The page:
Local businesses having trouble finding employees to fill openings

Local businesses having trouble finding employees to fill openings

Olivia Sandusky

Businesses are preparing to fully reopen June 15th, but several local  owners say, finding enough staff to operate has been a challenge.

“a lot of our caregivers stuck with us, but some of them i don’t blame them for staying home out of fear and then filing for unemployment. So it’s been really hard to get people back on track,” said Shannon Shea, director of Elder Love USA.

The group helps care for senior citizens in the valley, and is looking for caretakers for the elderly as well as volunteers to help out at their thrift store.

Several industries have been hit hard by the pandemic.

A post by French Miso Cafe in Palm Springs writes, the restaurant closed for three days due to a staff shortage.

The owner says this is a very rare occurrence at his cafe, which is only open four days a week.

Experts say a lack of employees is a trend occuring across the valley.

“Our restaurants have had a terrible shortage of staff, our hotels have had a terrible shortage of staff, and that’s been comounded by enhanced unemployment benefits and then the fact that a lot of parents haven’t been able to report to work because their kids have been learning at the kitchen table on zoom,” said Laura James with the Coachella Valley Economic Partnership.

In California, Unemployment can be up to $450 a week.

Combining that amount with $300 federal unemployment benefits adds up to $3,000 a month.

The monthly unemployment rate is higher than what a $15 dollar minimum wage job pays monthly.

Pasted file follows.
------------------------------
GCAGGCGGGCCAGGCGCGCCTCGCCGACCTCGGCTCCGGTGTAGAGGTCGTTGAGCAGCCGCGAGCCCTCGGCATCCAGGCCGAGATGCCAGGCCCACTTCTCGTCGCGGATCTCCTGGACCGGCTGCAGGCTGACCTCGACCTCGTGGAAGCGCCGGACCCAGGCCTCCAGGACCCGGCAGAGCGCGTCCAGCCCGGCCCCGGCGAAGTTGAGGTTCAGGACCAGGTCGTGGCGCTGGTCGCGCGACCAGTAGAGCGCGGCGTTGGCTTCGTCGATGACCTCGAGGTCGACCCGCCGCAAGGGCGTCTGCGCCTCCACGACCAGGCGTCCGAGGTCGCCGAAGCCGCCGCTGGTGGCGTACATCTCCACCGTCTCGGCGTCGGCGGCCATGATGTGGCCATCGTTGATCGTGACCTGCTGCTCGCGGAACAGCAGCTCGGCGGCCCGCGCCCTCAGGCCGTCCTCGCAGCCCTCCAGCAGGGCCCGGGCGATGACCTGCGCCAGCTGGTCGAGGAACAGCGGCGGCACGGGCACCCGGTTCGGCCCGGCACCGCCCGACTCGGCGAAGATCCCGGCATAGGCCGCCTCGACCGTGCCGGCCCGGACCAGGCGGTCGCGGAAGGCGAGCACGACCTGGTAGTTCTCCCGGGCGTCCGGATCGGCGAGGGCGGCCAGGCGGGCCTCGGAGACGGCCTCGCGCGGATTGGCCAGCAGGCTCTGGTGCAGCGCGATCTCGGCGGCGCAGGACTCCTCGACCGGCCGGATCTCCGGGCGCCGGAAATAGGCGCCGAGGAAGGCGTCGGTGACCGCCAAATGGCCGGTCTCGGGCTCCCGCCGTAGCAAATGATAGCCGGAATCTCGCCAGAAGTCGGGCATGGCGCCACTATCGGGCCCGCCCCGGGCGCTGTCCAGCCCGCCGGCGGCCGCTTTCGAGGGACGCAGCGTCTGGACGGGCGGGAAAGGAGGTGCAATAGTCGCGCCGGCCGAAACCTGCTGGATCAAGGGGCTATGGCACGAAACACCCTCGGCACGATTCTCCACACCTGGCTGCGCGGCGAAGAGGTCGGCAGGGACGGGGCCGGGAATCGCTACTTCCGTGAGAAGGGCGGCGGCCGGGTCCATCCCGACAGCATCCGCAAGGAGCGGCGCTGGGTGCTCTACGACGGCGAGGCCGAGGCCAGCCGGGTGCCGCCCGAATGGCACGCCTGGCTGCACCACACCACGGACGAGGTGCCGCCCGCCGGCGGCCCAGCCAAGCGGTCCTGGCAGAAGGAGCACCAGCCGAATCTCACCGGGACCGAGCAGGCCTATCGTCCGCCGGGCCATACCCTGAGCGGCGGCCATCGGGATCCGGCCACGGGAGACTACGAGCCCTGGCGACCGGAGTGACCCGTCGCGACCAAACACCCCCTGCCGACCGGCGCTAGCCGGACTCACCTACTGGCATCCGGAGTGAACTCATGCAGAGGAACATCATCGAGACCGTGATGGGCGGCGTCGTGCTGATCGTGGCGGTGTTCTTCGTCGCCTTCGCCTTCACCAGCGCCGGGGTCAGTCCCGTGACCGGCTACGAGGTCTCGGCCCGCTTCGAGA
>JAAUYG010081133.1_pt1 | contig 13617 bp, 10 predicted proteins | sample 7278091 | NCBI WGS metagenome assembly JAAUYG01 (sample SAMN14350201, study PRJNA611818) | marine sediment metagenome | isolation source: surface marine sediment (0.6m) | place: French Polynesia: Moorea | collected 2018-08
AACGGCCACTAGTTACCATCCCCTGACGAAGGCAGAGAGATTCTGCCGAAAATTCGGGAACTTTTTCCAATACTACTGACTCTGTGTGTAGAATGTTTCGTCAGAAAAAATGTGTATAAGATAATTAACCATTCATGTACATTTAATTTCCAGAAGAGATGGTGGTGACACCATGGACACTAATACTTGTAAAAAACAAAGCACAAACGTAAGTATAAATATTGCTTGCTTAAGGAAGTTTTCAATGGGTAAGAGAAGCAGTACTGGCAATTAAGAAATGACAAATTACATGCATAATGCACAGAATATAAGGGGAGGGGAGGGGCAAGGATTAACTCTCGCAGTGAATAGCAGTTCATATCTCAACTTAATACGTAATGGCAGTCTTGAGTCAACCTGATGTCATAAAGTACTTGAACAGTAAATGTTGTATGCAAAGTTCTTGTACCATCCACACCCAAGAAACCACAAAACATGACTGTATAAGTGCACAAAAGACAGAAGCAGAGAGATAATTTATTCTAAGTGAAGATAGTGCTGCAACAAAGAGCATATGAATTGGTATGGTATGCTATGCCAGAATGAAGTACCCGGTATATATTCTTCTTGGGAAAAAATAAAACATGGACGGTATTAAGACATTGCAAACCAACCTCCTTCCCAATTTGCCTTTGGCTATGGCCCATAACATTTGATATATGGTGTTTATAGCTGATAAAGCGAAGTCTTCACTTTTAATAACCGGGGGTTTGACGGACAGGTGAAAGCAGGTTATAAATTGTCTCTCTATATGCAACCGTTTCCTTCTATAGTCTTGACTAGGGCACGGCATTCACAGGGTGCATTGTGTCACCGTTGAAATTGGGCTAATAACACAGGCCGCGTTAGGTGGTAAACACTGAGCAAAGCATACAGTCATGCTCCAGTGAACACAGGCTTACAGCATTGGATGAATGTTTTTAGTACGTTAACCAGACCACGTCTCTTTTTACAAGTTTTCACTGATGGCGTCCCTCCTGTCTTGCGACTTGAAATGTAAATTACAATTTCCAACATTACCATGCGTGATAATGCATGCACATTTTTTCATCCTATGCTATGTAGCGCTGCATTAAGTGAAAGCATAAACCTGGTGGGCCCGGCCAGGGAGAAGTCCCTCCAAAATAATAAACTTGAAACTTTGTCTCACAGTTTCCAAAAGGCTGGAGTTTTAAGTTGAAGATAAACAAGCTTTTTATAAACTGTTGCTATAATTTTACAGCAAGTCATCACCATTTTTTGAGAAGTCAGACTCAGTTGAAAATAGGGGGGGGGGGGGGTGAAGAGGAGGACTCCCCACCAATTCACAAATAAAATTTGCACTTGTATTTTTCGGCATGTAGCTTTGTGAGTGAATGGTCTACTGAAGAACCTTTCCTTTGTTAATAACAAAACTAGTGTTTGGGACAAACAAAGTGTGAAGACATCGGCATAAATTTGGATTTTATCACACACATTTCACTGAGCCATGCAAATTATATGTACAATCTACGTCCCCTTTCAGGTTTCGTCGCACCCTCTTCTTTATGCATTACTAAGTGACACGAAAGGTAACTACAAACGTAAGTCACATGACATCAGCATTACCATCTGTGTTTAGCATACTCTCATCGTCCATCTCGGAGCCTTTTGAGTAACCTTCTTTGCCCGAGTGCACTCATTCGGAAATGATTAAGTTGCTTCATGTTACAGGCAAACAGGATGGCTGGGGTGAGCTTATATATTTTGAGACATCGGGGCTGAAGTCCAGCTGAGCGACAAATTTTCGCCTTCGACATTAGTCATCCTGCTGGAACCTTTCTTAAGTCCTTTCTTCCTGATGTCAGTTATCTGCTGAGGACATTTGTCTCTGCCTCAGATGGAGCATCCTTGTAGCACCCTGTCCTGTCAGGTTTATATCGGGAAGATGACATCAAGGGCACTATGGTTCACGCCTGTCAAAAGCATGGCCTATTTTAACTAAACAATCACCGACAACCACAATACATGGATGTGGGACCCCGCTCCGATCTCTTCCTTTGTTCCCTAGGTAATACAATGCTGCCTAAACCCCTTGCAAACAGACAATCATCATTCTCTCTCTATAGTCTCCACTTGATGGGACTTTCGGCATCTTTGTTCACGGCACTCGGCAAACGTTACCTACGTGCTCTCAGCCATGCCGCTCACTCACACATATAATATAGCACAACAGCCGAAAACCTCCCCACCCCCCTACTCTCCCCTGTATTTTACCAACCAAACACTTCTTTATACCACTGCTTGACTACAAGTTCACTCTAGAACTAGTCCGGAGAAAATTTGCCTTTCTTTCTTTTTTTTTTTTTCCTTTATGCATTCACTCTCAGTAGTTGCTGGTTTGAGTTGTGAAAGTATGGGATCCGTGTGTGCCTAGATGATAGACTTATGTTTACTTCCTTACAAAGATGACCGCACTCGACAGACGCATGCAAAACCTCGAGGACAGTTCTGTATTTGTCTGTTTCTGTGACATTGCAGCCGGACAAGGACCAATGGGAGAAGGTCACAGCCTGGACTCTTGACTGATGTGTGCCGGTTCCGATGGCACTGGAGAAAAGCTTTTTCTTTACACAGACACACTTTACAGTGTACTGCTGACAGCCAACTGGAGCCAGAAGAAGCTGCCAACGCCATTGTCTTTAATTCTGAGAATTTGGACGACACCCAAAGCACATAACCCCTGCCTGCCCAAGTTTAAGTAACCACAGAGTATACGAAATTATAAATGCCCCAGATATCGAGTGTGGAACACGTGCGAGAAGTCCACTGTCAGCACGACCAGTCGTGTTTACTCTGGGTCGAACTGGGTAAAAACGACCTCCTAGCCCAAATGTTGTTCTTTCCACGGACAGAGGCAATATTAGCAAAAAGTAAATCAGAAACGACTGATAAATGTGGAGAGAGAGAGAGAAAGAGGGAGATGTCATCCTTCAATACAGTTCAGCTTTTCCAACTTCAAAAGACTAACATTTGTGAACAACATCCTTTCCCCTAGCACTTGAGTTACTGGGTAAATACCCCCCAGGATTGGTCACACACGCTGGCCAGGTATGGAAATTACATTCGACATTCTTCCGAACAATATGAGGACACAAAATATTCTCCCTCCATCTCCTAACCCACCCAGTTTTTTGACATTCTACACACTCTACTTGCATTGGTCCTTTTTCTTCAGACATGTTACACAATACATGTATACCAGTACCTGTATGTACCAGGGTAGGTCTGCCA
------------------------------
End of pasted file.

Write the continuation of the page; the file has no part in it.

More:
But economists say, those relying on benefits shouldn’t get too comfortable.

“These are bridge-gap measures that are really meant to solve a short term or medium term problem, not a long term problem,” said John Paul Valdez, an economist.

One local labor union president says only about 30 percent of his members are currently working, and believes these numbers point to a larger issue.

“Wages are low and likely to go lower in hospitality sector, hotels and food services. Many people before the pandemic worked two or three jobs to make ends meet,” said Kurt Peterson, co-president of Meet Here! Local 11.

To draw employees back to the work force, companies are now trying to offer incentives.

“We want to have people that want to work we have increased our hourly rate, we are working on a program to help give a caregiver appreciation award every month,” said Shea.

Shea is also offering a 50 perfect discount for volunteers who work at the Elder Love USA thrift stores.

But Peterson doesn’t think the lull will last very long.

In fact, he believes when unemployment benefits end in September, and students are back in school, employees may have trouble finding openings.

“What I think is going to happen in September is that there aren’t going to be enough jobs. I think people are going to have to scramble and figure out how to find something else,” said Peterson.

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